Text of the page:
Spelt – the Wonder Wheat!!!
Finally. Baking GREAT Low Fodmap Bread!
Spelt is apparently a wonder wheat for those of us on Low Fodmap. In the layman terms of food chemists, spelt is an ancient cousin of wheat. It is usually clumped into the same category as wheat, but it’s food chemistry is different– which means… LOW FODMAP! Apparently, the fructans that are in the normal wheat grain are not in the spelt grain.
This can be very confusing because most 100% spelt products say “Contains Wheat” on the package ingredients (probably to warn those who avoid gluten). In reality, products that are truly 100% spelt do not have fructans! Now, if you are avoiding gluten (the protein), not just fructans (the sugar), then spelt is not for you. But, for those of us who are not gluten intolerant, it is very exciting! Apparently, spelt flour recipes bake very similarly to wheat flour recipes! (Warning: double check the ingredients to make sure there are no added fructans like wheat flour, honey, inulin, etc.)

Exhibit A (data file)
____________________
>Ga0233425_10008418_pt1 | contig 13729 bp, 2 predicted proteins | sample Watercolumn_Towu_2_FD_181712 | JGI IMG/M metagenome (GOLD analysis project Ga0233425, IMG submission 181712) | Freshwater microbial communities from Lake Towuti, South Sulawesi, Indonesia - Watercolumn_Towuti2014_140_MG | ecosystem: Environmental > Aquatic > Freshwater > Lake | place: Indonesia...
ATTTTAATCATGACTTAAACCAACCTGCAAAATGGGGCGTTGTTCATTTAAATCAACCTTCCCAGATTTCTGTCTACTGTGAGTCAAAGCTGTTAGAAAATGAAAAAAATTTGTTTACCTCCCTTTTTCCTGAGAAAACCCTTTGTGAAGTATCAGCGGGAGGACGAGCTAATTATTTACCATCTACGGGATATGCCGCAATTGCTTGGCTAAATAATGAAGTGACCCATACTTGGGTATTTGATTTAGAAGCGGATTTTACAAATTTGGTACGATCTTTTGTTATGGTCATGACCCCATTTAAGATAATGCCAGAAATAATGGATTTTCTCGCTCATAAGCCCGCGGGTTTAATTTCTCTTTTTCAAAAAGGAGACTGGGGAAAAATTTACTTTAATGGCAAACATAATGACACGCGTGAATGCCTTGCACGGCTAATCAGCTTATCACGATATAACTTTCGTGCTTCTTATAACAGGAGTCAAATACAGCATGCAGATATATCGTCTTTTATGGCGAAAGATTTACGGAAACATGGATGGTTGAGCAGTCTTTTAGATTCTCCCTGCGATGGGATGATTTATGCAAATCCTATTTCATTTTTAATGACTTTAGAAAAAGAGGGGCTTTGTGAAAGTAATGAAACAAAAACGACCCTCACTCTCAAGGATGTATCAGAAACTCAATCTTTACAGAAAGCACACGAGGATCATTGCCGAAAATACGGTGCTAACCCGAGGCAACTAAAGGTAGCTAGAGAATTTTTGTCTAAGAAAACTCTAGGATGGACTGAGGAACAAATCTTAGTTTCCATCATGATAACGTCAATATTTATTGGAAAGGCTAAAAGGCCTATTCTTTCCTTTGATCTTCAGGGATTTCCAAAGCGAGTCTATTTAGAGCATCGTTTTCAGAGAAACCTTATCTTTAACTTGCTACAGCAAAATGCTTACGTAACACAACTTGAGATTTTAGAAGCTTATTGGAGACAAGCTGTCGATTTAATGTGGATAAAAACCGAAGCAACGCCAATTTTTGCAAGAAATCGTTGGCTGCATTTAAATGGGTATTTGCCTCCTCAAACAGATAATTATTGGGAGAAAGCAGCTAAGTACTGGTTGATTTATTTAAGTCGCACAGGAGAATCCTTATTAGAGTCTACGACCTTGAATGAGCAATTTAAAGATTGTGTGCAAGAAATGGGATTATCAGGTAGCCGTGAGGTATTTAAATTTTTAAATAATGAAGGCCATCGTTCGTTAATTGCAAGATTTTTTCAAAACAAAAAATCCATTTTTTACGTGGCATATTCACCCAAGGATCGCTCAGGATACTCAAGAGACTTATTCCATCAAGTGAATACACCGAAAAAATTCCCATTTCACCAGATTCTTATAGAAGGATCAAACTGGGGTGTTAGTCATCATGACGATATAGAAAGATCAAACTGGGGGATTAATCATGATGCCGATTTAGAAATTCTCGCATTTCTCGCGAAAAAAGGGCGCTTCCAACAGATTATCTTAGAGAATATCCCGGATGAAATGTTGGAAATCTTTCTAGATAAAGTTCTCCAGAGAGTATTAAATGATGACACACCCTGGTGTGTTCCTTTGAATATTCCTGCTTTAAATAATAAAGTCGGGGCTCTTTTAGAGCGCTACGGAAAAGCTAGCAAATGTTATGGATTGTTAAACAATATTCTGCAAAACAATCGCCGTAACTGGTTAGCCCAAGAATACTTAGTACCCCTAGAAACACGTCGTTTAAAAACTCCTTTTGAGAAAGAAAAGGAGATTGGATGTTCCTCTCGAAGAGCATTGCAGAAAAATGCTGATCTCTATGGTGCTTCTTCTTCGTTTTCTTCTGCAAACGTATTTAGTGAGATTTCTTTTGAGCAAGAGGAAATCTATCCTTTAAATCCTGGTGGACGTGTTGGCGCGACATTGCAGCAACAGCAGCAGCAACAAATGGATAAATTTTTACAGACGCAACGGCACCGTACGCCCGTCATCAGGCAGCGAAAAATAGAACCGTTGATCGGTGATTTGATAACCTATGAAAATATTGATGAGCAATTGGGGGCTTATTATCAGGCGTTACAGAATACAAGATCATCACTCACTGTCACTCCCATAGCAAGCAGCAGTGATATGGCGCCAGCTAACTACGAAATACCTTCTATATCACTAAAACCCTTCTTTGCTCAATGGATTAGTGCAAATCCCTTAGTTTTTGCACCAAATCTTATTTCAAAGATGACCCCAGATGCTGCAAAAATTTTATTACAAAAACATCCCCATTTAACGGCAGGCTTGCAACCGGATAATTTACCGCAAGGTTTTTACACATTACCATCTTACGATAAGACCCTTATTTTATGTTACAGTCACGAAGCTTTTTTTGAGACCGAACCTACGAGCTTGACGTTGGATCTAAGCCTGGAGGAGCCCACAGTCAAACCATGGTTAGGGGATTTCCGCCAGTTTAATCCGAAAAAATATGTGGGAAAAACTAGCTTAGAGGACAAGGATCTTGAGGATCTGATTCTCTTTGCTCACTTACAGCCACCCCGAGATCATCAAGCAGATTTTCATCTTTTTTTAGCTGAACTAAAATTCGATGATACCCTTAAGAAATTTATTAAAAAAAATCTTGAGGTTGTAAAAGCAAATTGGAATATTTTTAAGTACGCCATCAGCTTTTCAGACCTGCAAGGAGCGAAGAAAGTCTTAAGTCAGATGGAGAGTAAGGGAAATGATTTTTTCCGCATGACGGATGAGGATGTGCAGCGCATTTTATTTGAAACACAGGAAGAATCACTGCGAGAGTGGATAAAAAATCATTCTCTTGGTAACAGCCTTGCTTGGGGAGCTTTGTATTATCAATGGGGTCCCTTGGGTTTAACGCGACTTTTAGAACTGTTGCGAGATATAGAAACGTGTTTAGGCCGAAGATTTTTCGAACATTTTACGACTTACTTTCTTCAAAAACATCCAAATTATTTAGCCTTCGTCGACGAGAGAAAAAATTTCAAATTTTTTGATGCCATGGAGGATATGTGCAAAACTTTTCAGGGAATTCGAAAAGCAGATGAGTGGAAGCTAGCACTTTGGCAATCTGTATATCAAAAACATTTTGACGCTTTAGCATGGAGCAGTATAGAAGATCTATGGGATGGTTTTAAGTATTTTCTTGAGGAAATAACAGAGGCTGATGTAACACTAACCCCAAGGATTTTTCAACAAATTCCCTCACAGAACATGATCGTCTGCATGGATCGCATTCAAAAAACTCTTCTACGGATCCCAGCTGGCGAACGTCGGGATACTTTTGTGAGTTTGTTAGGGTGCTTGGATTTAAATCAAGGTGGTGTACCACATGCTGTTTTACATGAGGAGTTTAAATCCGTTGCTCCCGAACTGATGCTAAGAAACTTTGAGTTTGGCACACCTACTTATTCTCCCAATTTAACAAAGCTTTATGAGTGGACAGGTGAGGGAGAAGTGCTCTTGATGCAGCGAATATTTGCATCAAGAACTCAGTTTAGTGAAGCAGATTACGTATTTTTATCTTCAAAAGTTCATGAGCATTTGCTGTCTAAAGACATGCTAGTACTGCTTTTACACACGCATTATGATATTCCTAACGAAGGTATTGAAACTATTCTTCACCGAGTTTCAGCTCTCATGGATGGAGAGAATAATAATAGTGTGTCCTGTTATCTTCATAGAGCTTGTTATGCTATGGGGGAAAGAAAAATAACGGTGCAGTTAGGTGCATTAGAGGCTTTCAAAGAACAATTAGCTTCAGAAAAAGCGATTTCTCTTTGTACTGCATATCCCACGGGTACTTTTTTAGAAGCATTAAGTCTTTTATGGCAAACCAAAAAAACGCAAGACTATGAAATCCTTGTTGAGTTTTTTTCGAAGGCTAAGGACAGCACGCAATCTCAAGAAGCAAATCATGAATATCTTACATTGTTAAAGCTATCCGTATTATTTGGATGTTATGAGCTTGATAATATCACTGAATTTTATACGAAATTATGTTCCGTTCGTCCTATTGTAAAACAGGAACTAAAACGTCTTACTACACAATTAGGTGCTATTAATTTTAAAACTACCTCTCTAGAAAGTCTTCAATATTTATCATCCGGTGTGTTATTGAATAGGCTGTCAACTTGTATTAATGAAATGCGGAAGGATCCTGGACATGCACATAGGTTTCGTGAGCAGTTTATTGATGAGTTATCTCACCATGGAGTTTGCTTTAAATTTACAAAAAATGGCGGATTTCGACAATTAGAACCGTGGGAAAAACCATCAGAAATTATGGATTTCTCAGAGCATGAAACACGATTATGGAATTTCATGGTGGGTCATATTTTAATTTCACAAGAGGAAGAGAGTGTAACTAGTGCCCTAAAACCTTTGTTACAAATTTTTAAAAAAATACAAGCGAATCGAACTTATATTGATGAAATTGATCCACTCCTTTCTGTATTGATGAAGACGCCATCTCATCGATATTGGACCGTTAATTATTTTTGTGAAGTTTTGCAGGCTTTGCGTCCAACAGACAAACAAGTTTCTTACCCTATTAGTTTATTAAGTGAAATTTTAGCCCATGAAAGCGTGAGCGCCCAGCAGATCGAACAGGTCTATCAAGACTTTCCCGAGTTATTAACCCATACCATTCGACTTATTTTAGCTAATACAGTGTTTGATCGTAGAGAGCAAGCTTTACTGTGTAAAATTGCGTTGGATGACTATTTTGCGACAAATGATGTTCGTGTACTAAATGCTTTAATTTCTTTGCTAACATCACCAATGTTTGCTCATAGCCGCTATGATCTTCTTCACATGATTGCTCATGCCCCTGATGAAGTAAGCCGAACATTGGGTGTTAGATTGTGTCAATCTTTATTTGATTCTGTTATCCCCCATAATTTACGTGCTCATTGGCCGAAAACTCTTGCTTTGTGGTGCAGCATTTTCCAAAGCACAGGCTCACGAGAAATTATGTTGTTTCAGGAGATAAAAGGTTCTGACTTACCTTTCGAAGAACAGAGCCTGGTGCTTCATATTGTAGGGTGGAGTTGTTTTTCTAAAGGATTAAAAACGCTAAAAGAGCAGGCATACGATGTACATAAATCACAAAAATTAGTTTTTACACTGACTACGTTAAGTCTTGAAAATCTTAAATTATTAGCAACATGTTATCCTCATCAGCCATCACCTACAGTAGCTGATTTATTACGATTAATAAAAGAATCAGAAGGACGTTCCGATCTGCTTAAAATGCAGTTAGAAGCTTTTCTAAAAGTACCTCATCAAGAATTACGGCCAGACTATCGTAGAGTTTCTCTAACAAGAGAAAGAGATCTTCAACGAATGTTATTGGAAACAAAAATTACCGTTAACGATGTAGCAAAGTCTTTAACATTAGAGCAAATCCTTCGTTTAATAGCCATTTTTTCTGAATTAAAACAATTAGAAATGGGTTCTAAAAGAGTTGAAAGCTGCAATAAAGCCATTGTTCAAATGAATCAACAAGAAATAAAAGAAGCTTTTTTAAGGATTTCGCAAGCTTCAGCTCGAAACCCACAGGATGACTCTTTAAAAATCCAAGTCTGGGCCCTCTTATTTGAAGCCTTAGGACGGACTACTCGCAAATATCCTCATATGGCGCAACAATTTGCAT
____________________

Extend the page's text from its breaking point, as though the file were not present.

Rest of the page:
I am SOO excited to give this a try! Now that I am home from Christmas vacation, I’m going to try spelt chocolate chip cookies and spelt bread. I will let you know how they turn out!
Here’s the research: from Feb 2011
Most notably: “Fifty-five commonly consumed grains, breakfast cereals, breads, pulses and biscuits were analysed. Total fructan were the most common short-chain carbohydrate present in cereal grain products and ranged (g per portion as eaten) from 1.12 g in couscous to 0 g in rice; 0.6 g in dark rye bread to 0.07 g in spelt bread; 0.96 g in wheat-free muesli to 0.11 g in oats; and 0.81 g in muesli fruit bar to 0.05 g in potato chips. Raffinose and stachyose were most common in pulses.”
In order of lowest to high fructan content:
- 0.00 g rice
- 0.05 g potato chips
- 0.07 g spelt bread
- 0.11 g oats
- 0.60 g dark rye bread
- 0.81 g muesli fruit bar
- 0.96 g wheat-free muesli
- 1.12 g couscous